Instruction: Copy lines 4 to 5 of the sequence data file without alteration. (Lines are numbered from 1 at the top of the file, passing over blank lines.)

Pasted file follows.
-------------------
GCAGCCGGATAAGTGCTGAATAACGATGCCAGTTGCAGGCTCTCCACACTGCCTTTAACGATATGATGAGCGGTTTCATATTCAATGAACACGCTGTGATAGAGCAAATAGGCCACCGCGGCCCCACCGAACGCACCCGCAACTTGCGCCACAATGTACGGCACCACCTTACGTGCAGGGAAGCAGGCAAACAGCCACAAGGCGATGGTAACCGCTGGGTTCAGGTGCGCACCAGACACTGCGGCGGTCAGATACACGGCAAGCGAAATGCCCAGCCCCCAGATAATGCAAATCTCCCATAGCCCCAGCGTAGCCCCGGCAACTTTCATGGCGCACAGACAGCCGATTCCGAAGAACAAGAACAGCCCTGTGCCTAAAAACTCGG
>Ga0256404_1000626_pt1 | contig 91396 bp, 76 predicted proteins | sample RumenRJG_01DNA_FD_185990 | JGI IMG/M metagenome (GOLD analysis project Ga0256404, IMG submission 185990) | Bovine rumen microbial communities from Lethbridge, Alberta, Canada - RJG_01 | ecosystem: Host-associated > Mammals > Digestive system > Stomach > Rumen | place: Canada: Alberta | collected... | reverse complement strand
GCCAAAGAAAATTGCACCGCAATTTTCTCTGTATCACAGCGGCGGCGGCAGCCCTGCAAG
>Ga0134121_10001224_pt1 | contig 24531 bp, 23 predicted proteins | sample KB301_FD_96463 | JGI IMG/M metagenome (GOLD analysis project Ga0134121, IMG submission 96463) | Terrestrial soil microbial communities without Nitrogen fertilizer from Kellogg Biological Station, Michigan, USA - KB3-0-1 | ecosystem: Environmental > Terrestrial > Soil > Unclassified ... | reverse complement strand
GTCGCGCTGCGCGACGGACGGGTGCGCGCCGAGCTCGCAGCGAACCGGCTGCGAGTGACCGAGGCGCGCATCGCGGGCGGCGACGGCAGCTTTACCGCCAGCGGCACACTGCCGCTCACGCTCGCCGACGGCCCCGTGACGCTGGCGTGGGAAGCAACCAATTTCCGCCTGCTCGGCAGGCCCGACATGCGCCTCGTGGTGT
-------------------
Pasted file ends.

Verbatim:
>Ga0134121_10001224_pt1 | contig 24531 bp, 23 predicted proteins | sample KB301_FD_96463 | JGI IMG/M metagenome (GOLD analysis project Ga0134121, IMG submission 96463) | Terrestrial soil microbial communities without Nitrogen fertilizer from Kellogg Biological Station, Michigan, USA - KB3-0-1 | ecosystem: Environmental > Terrestrial > Soil > Unclassified ... | reverse complement strand
GTCGCGCTGCGCGACGGACGGGTGCGCGCCGAGCTCGCAGCGAACCGGCTGCGAGTGACCGAGGCGCGCATCGCGGGCGGCGACGGCAGCTTTACCGCCAGCGGCACACTGCCGCTCACGCTCGCCGACGGCCCCGTGACGCTGGCGTGGGAAGCAACCAATTTCCGCCTGCTCGGCAGGCCCGACATGCGCCTCGTGGTGT